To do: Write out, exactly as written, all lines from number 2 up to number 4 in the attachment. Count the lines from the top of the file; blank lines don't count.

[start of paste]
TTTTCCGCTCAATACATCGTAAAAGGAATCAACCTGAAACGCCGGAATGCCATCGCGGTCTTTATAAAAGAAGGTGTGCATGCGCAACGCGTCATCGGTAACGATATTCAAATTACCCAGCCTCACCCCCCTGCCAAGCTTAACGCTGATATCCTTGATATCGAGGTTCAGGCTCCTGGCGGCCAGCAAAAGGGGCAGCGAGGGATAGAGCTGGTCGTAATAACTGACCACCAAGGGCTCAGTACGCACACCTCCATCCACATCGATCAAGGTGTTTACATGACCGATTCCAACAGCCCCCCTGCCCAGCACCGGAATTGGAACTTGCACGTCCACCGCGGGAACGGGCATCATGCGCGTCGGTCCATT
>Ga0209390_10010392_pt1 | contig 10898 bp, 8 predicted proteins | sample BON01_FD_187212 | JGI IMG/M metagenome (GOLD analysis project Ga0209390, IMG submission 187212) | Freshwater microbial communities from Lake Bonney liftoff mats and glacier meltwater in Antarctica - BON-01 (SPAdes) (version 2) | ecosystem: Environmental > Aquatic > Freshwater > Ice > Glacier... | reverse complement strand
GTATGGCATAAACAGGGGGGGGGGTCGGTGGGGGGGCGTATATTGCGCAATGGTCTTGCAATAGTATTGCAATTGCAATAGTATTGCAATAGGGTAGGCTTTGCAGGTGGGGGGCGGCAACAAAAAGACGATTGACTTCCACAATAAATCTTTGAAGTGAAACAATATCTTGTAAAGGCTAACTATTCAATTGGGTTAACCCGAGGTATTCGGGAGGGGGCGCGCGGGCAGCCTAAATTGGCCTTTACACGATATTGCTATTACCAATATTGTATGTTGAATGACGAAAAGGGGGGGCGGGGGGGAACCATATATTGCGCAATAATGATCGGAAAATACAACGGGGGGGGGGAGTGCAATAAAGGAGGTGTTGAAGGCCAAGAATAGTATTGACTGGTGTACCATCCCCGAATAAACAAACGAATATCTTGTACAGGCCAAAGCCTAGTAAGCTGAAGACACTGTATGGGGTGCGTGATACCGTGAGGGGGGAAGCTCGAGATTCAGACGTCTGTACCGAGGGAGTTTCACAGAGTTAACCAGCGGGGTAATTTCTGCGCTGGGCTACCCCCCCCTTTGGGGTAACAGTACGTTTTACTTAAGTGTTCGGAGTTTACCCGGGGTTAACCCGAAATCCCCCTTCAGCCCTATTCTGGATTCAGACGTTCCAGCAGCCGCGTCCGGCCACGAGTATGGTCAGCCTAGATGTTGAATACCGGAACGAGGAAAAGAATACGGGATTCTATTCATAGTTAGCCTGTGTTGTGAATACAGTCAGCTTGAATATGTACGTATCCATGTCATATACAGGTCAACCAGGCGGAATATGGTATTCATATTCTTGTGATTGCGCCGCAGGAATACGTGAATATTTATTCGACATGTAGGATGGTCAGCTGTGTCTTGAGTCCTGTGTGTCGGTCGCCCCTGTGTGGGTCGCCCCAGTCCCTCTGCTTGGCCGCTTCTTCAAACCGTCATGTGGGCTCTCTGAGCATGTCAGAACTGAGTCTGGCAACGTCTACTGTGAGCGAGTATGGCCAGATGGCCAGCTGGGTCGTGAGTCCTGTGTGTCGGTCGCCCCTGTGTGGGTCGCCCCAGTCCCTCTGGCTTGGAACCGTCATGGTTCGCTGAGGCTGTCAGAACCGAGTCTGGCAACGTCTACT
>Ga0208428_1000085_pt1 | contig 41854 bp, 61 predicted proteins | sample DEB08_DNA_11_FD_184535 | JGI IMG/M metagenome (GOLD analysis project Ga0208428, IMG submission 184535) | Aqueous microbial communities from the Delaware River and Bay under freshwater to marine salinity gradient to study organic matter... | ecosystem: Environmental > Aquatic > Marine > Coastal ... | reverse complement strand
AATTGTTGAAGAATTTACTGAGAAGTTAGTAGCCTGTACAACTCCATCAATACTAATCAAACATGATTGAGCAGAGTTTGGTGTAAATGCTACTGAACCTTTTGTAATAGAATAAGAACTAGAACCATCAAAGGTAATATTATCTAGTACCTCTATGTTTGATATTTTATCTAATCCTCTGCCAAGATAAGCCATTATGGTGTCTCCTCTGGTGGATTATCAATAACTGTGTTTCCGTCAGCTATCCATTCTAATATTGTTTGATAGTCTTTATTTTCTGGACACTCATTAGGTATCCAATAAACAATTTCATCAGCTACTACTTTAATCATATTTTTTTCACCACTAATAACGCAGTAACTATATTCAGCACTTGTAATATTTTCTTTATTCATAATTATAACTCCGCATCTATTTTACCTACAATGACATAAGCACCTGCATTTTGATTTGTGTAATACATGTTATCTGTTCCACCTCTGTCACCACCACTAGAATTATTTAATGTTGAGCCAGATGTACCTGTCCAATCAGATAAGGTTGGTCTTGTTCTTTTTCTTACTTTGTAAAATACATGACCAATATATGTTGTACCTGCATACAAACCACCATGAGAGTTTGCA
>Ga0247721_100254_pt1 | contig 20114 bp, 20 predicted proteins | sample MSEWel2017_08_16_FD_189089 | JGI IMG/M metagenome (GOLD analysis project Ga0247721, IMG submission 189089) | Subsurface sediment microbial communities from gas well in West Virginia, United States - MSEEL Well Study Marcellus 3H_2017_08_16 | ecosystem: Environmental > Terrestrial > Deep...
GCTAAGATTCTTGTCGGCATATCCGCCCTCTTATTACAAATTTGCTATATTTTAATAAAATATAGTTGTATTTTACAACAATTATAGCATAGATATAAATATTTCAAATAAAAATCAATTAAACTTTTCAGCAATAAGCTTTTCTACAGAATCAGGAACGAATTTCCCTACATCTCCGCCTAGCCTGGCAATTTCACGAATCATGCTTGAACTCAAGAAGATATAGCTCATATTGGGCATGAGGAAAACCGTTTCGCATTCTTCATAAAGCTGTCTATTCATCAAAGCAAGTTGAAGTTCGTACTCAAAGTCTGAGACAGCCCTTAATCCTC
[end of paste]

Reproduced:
>Ga0209390_10010392_pt1 | contig 10898 bp, 8 predicted proteins | sample BON01_FD_187212 | JGI IMG/M metagenome (GOLD analysis project Ga0209390, IMG submission 187212) | Freshwater microbial communities from Lake Bonney liftoff mats and glacier meltwater in Antarctica - BON-01 (SPAdes) (version 2) | ecosystem: Environmental > Aquatic > Freshwater > Ice > Glacier... | reverse complement strand
GTATGGCATAAACAGGGGGGGGGGTCGGTGGGGGGGCGTATATTGCGCAATGGTCTTGCAATAGTATTGCAATTGCAATAGTATTGCAATAGGGTAGGCTTTGCAGGTGGGGGGCGGCAACAAAAAGACGATTGACTTCCACAATAAATCTTTGAAGTGAAACAATATCTTGTAAAGGCTAACTATTCAATTGGGTTAACCCGAGGTATTCGGGAGGGGGCGCGCGGGCAGCCTAAATTGGCCTTTACACGATATTGCTATTACCAATATTGTATGTTGAATGACGAAAAGGGGGGGCGGGGGGGAACCATATATTGCGCAATAATGATCGGAAAATACAACGGGGGGGGGGAGTGCAATAAAGGAGGTGTTGAAGGCCAAGAATAGTATTGACTGGTGTACCATCCCCGAATAAACAAACGAATATCTTGTACAGGCCAAAGCCTAGTAAGCTGAAGACACTGTATGGGGTGCGTGATACCGTGAGGGGGGAAGCTCGAGATTCAGACGTCTGTACCGAGGGAGTTTCACAGAGTTAACCAGCGGGGTAATTTCTGCGCTGGGCTACCCCCCCCTTTGGGGTAACAGTACGTTTTACTTAAGTGTTCGGAGTTTACCCGGGGTTAACCCGAAATCCCCCTTCAGCCCTATTCTGGATTCAGACGTTCCAGCAGCCGCGTCCGGCCACGAGTATGGTCAGCCTAGATGTTGAATACCGGAACGAGGAAAAGAATACGGGATTCTATTCATAGTTAGCCTGTGTTGTGAATACAGTCAGCTTGAATATGTACGTATCCATGTCATATACAGGTCAACCAGGCGGAATATGGTATTCATATTCTTGTGATTGCGCCGCAGGAATACGTGAATATTTATTCGACATGTAGGATGGTCAGCTGTGTCTTGAGTCCTGTGTGTCGGTCGCCCCTGTGTGGGTCGCCCCAGTCCCTCTGCTTGGCCGCTTCTTCAAACCGTCATGTGGGCTCTCTGAGCATGTCAGAACTGAGTCTGGCAACGTCTACTGTGAGCGAGTATGGCCAGATGGCCAGCTGGGTCGTGAGTCCTGTGTGTCGGTCGCCCCTGTGTGGGTCGCCCCAGTCCCTCTGGCTTGGAACCGTCATGGTTCGCTGAGGCTGTCAGAACCGAGTCTGGCAACGTCTACT
>Ga0208428_1000085_pt1 | contig 41854 bp, 61 predicted proteins | sample DEB08_DNA_11_FD_184535 | JGI IMG/M metagenome (GOLD analysis project Ga0208428, IMG submission 184535) | Aqueous microbial communities from the Delaware River and Bay under freshwater to marine salinity gradient to study organic matter... | ecosystem: Environmental > Aquatic > Marine > Coastal ... | reverse complement strand